We stumbled upon it completely by accident. We married in July, but waited to take our honeymoon until September. It was a lovely time of year, and we decided that Disney World might just be the most magical place of all to spend it. We also decided that to get there we might just drive along the coast to take in the view of the ocean as long as we possibly could. What we did not take into consideration was the extreme rural nature of some parts of Northwest Florida, and just how dark it can get in said areas. The sun set, and suddenly we were cruising down a very long and very dark stretch of two lane highway. Seriously, it was the kind of dark from which one would expect Bigfoot to emerge. It seemed like we drove for hours, and then suddenly from nowhere (literally) we found ourselves at the end of the road-and not in a metaphorical sense. We were literally at the end of the road. We found ourselves looking at a picturesque fishing village, and the most beautiful harbor I'd ever seen. To the left there was a bridge that seemed to curl into nothing, but which actually was the gateway to my paradise. For the last 12 years Mr. Big Prize and I have taken between two and three weeks of our year and spent them in our little chunk of heaven. The town itself is close to 200 years old, and it's ancient buildings are now filled with quaint boutiques whose owners love tourist dollars but resent the tourist themselves. Men who fathers and grandfathers and great-grandfathers made their living from the sea wake every morning with the dawn to gather oysters from the brackish waters of the bay. Our friend Captain Jack (yes, his name really is Jack and he really is a Captain) takes us on upriver trips to spot exotic birds and American Alligators.
Across that curling bridge is a barrier island in the Gulf of Mexico, completely devoid of high rises and drunk college students. On any given day one can spend hours relaxing on the white sands and watch the dolphins play in the surf just a few yards off the beach. Every morning the sands are littered with hundreds of exotic seashells, many of which have found there way into my home. Sea turtles have been coming to my paradise to nest for hundreds of years, and when we rise early and are lucky, we can see a "drag" where a mother turtle has lumbered onto shore to deposit her precious and endangered cargo. It really is pristine, and heavenly, and now it's in danger, and I'm livid.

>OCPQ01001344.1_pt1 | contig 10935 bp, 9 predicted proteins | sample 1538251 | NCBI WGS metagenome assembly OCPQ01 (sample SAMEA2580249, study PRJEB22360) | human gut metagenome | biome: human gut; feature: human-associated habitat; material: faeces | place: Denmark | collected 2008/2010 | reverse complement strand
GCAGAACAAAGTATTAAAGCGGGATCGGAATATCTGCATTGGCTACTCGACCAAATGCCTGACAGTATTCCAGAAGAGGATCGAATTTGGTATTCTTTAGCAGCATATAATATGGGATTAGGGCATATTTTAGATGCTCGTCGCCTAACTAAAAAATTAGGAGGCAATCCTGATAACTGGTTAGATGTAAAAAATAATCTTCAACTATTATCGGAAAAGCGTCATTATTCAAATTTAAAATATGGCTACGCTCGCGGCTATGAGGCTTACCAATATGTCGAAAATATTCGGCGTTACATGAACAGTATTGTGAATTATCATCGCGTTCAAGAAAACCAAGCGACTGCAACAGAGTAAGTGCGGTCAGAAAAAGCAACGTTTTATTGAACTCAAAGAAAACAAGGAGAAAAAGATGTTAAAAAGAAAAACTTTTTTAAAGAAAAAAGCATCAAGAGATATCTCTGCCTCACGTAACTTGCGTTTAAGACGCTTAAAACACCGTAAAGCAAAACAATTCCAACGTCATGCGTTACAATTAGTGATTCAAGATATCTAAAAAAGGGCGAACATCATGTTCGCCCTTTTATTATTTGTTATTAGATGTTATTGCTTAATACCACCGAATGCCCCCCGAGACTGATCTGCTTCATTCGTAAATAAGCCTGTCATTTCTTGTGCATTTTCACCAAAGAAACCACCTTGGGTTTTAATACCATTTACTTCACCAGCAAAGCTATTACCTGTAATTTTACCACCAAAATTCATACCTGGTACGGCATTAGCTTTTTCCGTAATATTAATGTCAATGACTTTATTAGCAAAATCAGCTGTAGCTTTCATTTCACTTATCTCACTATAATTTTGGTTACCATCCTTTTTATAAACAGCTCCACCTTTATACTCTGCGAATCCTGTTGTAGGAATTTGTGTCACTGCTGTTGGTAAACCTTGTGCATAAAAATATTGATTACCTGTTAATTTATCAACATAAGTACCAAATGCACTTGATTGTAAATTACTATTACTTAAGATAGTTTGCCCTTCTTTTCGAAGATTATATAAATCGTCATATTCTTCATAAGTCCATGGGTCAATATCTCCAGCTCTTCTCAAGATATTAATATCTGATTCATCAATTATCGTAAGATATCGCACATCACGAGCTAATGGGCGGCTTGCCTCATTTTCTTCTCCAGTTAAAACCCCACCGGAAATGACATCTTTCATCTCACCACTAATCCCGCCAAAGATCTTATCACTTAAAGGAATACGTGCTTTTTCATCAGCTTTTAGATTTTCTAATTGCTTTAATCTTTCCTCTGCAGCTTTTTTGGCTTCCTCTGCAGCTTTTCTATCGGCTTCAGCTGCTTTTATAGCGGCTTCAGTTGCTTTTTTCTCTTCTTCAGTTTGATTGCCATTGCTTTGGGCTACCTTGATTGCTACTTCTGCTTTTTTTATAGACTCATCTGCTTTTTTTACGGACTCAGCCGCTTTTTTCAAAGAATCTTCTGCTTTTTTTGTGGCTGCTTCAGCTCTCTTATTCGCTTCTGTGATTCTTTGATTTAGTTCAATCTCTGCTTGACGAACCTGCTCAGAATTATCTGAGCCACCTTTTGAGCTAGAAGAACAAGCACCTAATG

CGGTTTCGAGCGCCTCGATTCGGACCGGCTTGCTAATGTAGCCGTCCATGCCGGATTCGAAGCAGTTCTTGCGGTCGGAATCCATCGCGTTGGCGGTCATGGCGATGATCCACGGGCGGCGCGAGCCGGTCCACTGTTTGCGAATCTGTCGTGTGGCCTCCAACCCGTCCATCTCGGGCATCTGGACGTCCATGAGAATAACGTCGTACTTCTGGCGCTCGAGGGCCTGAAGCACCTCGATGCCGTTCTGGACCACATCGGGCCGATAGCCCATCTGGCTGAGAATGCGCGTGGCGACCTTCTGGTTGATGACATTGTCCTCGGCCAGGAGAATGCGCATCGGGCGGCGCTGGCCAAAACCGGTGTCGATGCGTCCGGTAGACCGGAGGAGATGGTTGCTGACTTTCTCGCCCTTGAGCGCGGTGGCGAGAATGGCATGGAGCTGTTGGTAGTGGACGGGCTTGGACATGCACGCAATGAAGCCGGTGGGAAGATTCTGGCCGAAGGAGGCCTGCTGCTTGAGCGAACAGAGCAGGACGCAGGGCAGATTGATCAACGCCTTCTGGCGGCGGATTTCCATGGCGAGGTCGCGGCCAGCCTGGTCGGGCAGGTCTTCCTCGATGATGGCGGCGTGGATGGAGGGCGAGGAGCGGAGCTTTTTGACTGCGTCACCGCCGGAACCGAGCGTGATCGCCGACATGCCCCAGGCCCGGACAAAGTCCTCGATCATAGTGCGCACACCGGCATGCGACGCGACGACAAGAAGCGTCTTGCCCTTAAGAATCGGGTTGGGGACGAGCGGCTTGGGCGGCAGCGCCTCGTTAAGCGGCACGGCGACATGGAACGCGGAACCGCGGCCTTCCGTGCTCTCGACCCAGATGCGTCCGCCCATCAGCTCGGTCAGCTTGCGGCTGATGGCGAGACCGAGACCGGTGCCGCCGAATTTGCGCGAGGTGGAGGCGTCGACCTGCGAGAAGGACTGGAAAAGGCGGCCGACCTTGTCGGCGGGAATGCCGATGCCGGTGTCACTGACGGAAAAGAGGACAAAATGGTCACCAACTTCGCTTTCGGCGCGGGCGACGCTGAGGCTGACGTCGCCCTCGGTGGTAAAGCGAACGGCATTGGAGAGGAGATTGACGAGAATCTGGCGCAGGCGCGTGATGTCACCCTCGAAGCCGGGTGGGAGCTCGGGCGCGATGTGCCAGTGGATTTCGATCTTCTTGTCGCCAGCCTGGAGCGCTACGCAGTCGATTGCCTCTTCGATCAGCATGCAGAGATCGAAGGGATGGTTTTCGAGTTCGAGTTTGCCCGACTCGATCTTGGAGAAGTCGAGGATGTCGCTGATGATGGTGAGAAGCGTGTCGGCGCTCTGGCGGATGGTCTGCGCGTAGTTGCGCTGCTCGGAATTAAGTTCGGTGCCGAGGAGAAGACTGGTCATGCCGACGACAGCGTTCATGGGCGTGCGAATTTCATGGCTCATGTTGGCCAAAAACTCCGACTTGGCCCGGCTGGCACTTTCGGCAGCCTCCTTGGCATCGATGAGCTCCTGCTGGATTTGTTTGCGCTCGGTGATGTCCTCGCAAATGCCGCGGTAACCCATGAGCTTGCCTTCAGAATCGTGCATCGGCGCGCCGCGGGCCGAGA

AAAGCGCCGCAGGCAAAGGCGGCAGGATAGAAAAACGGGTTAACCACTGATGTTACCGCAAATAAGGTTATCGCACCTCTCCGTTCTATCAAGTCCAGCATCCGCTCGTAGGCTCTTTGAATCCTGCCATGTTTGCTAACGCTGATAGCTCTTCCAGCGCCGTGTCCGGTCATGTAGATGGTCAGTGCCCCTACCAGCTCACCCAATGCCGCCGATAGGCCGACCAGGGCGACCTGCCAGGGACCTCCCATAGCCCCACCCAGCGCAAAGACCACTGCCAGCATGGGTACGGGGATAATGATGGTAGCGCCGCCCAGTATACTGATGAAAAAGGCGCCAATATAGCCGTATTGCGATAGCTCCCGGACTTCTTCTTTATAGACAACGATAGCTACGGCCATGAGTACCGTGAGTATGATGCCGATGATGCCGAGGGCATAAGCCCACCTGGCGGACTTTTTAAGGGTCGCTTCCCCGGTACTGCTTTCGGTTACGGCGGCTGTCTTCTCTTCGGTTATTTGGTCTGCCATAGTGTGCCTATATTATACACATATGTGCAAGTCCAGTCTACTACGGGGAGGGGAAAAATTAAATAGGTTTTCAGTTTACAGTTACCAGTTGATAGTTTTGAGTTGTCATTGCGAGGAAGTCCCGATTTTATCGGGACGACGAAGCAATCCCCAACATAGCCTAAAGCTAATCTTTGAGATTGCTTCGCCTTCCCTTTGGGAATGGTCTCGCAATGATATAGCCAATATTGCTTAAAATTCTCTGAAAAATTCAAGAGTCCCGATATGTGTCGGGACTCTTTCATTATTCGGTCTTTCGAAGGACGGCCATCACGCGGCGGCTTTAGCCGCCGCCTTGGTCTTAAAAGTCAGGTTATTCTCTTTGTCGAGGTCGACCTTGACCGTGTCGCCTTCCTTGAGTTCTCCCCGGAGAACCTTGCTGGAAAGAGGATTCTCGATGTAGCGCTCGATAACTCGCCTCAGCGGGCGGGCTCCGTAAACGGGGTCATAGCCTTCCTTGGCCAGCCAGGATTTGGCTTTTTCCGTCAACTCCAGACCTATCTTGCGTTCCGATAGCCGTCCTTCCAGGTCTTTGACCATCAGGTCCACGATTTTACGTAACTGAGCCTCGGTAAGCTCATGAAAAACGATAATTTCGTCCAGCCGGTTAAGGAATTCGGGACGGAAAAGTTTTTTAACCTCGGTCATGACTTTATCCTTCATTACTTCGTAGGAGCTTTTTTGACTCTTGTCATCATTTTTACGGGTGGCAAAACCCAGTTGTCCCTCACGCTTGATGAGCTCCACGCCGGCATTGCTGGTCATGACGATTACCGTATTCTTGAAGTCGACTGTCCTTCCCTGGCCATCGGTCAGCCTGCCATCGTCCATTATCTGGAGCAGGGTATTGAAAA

Yes, I'm livid. I'm livid British Petroleum for creating a horrific situation which now puts all of that perfection in jeopardy. I'm livid at our government for allowing big oil and the big money that accompanies it to be the real power in our country. I'm livid that millions of gallons of death are pouring into the gulf on a daily basis, and no one seems to be able to stop it. And I'm livid at myself. I'm livid that for years I've talked big about alternative oils and demanding change, yet have done nothing and said nothing and expected nothing. I'm livid that men like Captain Jack, and those hardworking oystermen may now lose everything, because there is murky threat creeping toward them and there is nothing that they can do to stop it.
I just got back from my paradise, and while it remains all it has ever been I couldn't help but wonder if it was the last time I'd ever see it in that pristine state. Would those dolphin calves swimming in the surf survive the imminent threat? We didn't see any turtle drags this trip, but on our last day there a dead sea turtle washed up onshore. She was relatively young, and was perhaps returning to her home shore to make her first nest, but instead, something ended that journey too soon. Was it the oil seeping into her home, or perhaps some other man made enemy that took her life? We'll never know, and we can't save her, but we can make changes that will save the lives of the incredible and diverse life in the oceans of our world. But we have to make the changes to make that a reality. I'd say saving paradise is worth it, wouldn't you?